Minority PopulationPercent of nonwhite population.0.402.50029
Vacant HousingLogarithm of vacant housing.8.811.376.1712.81
UrbanOrganization is located in an urban area. Measured
as 1 = organization is located in an urban area,
0 = organization is not located in an urban area.
Table 3. Correlation coefficients of main variables.
Table 3. Correlation coefficients of main variables.
1. Community Sustainability Performance 1.00
2. Community Engagement 0.281.00
3. Human Resource Capacity0.330.311.00
4. County/Regional Government Collaboration0.
5. Federal Government Collaboration0.
6. Government Resource Dependence−0.20-0.13-0.120.09−0.081.00
7. Funding Diversity −−0.611.00
8. Age of Organization−−−0.051.00
9. Full Time Employees0.−
10. Minority Population −0.05−0.03−−
11. Vacant Housing0.12−−0.03−−
12. Urban −0.06−0.04−0.07−0.01−0.04−0.130.02−0.120.00−
Table 4. Ordinary least squares (OLS) regression results.
Table 4. Ordinary least squares (OLS) regression results.
Community Sustainability Performance
CoefficientRobust SEp-Value
Community Engagement0.4780.2260.036 **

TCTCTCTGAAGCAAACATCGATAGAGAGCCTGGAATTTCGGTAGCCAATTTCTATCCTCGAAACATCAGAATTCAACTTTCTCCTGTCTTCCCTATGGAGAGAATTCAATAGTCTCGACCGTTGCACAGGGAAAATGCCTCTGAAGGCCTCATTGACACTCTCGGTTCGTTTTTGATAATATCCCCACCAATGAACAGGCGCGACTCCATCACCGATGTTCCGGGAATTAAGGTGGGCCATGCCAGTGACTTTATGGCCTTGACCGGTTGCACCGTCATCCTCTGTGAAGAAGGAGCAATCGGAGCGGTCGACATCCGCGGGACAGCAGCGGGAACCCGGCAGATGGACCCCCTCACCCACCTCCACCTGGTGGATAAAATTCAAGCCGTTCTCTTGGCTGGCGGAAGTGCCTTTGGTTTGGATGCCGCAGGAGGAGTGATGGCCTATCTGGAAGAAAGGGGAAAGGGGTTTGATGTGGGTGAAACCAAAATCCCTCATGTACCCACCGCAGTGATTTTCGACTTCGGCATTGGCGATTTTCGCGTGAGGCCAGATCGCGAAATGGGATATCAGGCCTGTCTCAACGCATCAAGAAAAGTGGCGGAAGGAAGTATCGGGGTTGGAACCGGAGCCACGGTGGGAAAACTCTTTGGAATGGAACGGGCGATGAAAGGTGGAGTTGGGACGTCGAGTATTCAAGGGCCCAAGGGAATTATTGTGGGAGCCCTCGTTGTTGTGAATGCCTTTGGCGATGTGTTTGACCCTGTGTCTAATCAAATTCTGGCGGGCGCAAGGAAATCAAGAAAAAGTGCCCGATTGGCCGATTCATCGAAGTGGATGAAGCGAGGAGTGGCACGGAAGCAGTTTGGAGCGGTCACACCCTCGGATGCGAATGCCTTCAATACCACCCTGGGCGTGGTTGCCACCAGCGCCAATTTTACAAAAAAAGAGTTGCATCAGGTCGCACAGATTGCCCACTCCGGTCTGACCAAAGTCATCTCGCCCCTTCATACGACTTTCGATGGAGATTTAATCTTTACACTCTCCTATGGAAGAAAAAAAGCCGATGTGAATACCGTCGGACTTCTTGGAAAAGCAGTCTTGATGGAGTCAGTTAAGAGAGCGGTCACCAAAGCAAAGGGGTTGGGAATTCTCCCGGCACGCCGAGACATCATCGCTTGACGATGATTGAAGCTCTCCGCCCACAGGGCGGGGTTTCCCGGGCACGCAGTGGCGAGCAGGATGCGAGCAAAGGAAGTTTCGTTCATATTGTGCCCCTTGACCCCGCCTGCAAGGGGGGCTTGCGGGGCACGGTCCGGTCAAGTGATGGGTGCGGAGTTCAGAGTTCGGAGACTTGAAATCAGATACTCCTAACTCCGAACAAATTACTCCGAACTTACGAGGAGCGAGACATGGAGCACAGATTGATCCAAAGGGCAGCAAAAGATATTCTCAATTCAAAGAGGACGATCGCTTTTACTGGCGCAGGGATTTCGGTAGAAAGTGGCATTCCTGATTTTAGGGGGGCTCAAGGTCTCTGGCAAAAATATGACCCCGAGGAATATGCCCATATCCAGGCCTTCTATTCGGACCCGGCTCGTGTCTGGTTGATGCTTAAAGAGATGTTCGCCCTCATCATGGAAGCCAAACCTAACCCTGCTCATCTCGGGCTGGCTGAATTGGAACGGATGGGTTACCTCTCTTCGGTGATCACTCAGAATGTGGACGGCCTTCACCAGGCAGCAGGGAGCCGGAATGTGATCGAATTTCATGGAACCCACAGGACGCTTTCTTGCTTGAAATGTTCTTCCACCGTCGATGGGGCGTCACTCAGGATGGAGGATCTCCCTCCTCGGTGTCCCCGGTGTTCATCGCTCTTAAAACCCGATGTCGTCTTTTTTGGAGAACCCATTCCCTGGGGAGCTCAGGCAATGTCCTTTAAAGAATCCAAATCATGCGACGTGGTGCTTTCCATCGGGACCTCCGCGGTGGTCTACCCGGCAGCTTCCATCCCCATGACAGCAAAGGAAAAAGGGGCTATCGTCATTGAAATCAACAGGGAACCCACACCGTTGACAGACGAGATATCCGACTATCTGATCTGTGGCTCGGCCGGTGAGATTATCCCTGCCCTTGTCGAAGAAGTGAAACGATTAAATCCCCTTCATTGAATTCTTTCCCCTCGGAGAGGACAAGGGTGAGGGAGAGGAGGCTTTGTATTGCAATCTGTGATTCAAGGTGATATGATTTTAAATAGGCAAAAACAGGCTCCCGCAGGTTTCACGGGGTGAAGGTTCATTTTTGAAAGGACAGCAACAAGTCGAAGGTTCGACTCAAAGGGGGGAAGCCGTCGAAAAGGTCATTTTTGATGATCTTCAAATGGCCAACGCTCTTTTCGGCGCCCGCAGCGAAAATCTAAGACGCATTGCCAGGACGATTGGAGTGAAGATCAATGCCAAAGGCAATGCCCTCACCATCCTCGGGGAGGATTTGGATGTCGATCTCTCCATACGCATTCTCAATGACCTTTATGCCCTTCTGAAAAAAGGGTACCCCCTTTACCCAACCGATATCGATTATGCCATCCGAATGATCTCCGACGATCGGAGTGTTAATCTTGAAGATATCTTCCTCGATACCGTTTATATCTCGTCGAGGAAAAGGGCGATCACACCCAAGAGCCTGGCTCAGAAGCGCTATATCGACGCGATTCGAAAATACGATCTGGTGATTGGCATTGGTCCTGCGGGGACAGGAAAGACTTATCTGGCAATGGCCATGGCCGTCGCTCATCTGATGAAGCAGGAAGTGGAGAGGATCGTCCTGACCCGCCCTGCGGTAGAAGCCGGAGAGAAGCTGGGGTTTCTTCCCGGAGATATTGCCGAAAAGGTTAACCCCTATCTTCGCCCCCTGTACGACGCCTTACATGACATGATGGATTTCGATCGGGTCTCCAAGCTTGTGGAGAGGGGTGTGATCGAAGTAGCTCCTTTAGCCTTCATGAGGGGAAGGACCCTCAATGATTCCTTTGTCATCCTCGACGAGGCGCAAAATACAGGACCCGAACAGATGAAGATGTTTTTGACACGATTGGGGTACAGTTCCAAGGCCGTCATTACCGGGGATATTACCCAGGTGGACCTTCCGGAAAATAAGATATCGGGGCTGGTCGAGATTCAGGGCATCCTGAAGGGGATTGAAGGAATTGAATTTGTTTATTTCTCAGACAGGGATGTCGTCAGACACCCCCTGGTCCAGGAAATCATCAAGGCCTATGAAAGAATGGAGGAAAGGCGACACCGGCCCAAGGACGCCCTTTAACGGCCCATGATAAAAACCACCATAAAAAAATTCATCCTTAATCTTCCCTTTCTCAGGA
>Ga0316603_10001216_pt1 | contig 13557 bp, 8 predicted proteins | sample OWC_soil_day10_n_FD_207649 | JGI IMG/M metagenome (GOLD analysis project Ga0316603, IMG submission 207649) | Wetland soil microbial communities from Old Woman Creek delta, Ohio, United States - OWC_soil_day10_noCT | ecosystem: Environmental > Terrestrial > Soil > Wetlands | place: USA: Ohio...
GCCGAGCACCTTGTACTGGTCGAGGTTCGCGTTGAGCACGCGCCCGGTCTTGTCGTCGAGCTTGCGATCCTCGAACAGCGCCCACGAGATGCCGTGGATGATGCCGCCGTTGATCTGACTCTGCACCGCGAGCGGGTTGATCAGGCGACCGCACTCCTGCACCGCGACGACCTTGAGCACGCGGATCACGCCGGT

Human Resource Capacity0.6340.2270.006 ***
County/Regional Government Collaboration0.9950.3900.012 **
Federal Government Collaboration0.4520.4180.281
Government Resource Dependence−2.7030.7250.000 ***
Funding Diversity −1.9200.7280.009 ***
Age of Organization−0.0080.0160.587
Full Time Employees−0.0000.0010.765
Minority Population−0.0470.0200.021 **
Vacant Housing0.1750.1060.101
Observations 134
Prob > F 0.00 ***
R2 0.26
Note: Robust standard errors are used; ** p < 0.05; *** p < 0.01

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Wright, N.S.; Reames, T.G. Unraveling the Links between Organizational Factors and Perceptions of Community Sustainability Performance: An Empirical Investigation of Community-Based Nongovernmental Organizations. Sustainability 2020, 12, 4986.

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Wright NS, Reames TG. Unraveling the Links between Organizational Factors and Perceptions of Community Sustainability Performance: An Empirical Investigation of Community-Based Nongovernmental Organizations. Sustainability. 2020; 12(12):4986.

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Wright, Nathaniel S., and Tony G. Reames. 2020. "Unraveling the Links between Organizational Factors and Perceptions of Community Sustainability Performance: An Empirical Investigation of Community-Based Nongovernmental Organizations" Sustainability 12, no. 12: 4986.